The place to start is with a knowledgeable salesperson. He can help you know what parts to buy and the best material to buy. Once you purchase the parts you simply start at the faucet or hose end with your filter and pressure regulator. The poly pipe is laid to your first plant and an emitter is punched in and the poly pipe goes on to the next plants until all are covered by the system. The poly can be buried in the ground or under mulch for easy repairs. For real labor savings install a timer at the faucet and leave the watering to the system. It’s easy and fun so why not give it a try.
Drought Continues to Linger
A simple drive around Williamson County and you easily tell that we are in a drought. West of I35 the drought has been so long and so severe that we are losing cedar trees along with oaks and cedar elm. Pastures have produced a small hay crop with the potential for more hay cuttings dwindling daily in the heat and wind. On the east side of I35 in the Blackland crops, a majority of the corn acres are all but gone in this hot, dry weather. Some areas have received spotty showers but overall corn is suffering or has died with very little ear production. Sorghum and cotton both are drought tolerant and they are holding their own but without rain soon even they will be gone with little if any production. Most hay producers did get one hay cutting but the yields were down and there has not been any growth for a second hay cutting. Currently hay prices are up and with most of the state still in the drought prices will continue to be high. Add to this that all livestock prices are low and you don’t have a good scenario for livestock producers in 2009. Too expensive to feed and too cheap to sell!
Lastly our landscapes are not without problems as well even though we have irrigation. Most trees and to some extent shrubs are not heavily watered and because of this they are showing extreme stress or death. Lawns have to be watered weekly or they brown quickly and most people report that turf growth has slowed significantly unless watered constantly. If this isn’t enough with the lack of rainfall we can expect to see our four legged friends return in abundance to our landscapes because there just isn’t enough to eat out in the wild. Hunger will help them overcome their fear of humans real quick and a tasty landscape is sure inviting!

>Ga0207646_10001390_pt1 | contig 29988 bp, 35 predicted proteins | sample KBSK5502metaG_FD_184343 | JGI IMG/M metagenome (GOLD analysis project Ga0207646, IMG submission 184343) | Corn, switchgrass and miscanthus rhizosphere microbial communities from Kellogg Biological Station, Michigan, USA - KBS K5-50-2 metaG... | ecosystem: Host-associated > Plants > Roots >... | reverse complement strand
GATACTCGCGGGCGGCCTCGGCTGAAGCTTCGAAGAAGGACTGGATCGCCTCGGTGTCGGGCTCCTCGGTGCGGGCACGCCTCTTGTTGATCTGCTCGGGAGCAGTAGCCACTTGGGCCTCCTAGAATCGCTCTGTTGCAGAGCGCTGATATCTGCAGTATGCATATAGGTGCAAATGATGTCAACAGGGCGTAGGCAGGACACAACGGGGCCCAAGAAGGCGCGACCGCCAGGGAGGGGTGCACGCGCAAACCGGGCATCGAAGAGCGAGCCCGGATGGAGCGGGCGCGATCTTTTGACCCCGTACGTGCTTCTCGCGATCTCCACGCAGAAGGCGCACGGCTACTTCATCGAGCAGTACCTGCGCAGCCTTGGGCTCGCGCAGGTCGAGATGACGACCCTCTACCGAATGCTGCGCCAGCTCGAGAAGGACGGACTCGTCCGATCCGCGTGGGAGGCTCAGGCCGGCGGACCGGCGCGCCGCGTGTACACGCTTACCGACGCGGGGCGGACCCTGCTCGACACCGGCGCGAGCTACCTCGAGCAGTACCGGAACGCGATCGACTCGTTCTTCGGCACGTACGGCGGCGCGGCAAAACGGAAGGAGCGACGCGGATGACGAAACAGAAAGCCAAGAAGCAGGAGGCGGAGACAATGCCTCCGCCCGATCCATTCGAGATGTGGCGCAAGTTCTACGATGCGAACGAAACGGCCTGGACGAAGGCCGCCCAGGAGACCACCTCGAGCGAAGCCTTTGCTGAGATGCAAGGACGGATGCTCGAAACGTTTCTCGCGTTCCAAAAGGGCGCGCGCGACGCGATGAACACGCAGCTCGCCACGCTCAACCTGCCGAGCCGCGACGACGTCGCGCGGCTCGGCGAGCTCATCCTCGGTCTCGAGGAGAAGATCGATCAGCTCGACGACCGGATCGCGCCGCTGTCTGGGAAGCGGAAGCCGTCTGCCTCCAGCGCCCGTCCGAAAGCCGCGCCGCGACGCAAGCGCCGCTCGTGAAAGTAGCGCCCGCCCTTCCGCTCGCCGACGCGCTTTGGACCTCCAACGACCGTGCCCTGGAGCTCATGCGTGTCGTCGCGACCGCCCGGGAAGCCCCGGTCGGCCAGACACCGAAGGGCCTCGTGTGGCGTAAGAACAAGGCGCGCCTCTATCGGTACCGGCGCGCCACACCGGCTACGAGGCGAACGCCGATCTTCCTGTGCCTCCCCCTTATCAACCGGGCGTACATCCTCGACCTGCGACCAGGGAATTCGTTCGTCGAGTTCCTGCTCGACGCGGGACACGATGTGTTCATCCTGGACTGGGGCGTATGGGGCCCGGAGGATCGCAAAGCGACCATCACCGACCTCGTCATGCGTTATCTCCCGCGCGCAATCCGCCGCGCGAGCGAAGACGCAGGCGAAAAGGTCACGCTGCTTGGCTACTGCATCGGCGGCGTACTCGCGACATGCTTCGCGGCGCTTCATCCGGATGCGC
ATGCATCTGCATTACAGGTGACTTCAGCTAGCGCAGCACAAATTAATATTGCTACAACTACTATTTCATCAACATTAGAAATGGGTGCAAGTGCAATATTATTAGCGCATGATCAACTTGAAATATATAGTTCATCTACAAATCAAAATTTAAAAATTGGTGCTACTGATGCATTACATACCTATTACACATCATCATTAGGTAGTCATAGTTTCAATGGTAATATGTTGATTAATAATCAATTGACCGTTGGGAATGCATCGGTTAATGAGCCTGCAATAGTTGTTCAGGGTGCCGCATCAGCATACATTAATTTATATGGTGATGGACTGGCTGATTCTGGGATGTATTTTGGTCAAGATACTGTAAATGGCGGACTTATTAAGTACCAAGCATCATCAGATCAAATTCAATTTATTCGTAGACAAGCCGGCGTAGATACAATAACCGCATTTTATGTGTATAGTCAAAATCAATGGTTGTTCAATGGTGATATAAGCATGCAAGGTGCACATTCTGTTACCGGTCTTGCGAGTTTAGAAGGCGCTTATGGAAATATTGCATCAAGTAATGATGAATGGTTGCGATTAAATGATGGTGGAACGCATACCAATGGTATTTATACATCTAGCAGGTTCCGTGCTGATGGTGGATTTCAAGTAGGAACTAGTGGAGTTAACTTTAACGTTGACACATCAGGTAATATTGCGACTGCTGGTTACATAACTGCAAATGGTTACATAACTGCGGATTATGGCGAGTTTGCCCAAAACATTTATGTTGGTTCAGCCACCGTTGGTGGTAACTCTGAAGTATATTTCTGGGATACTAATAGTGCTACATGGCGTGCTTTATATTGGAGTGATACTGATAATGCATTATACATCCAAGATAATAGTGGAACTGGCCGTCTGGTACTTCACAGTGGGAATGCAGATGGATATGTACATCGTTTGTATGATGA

So what can we say except Pray for Rain!

Spider Mites on Tomatoes

It didn’t take long for spider mites to attack tomatoes and attack with a passion. I have had a number of calls about tomatoes that are turning yellow and in most cases it is spider mites that are the culprit.
The two spotted spider mite is responsible for most of our tomato problems. They are very small at 1/32 of an inch or less. If you turn over a tomato leaf you will see the webbing characteristic of spider mites and if you look closer you may see the actual mite moving around. Spider mites overwinter as adults and even continue to breed on host plants in mild winters. Spider mite adults lay a clear to yellow egg suspended in a fine web of silk. 6-legged nymphs emerge from the eggs and go through 2 molts before they emerge as 8-legged adults. A generation can last from 5 to 20 days depending on the temperature, the hotter the quicker. When the host plant begins to decline, the mites spin silk threads and use these strands to “fly” or “balloon” in wind to disperse to other plants. This is how they get to your tomatoes in the first place.
Scouting is essential to control. If you see spider mites early you can wash them off with hard streams of water or use an insecticidal soap. Sulphur has long been used as a preventative for mites as well as a fungicide for diseases. Garlic has been promoted but my experience has not been good. Unfortunately most gardeners do not notice infestations until they are severe and control is difficult. The chemical Malathion is labeled and tomatoes can be picked after waiting one day. Other chemicals are much better for killing the mites but unfortunately you must wait anywhere from 3 to 14 days before harvest. I like to recommend that gardeners remove the plants that are infested. This may seem drastic but letting populations explode doesn’t seem healthy either.
Lastly let me add that spider mites love plants that are stressed, especially from water. I was recently running a greenhouse experiment with tomatoes and marigolds. I had many pots of each and I had inadvertently left some of both plants almost outside the area that was sprinkled. This meant that 2 tomato plants and 2 marigold plants were getting just enough water to live but not much else. I then went on vacation for a few days and when I came back the only spider mite infested plants were those stressed for water. To back up my hypothesis, I water my vegetable garden every day for several hours and so far no spider mites!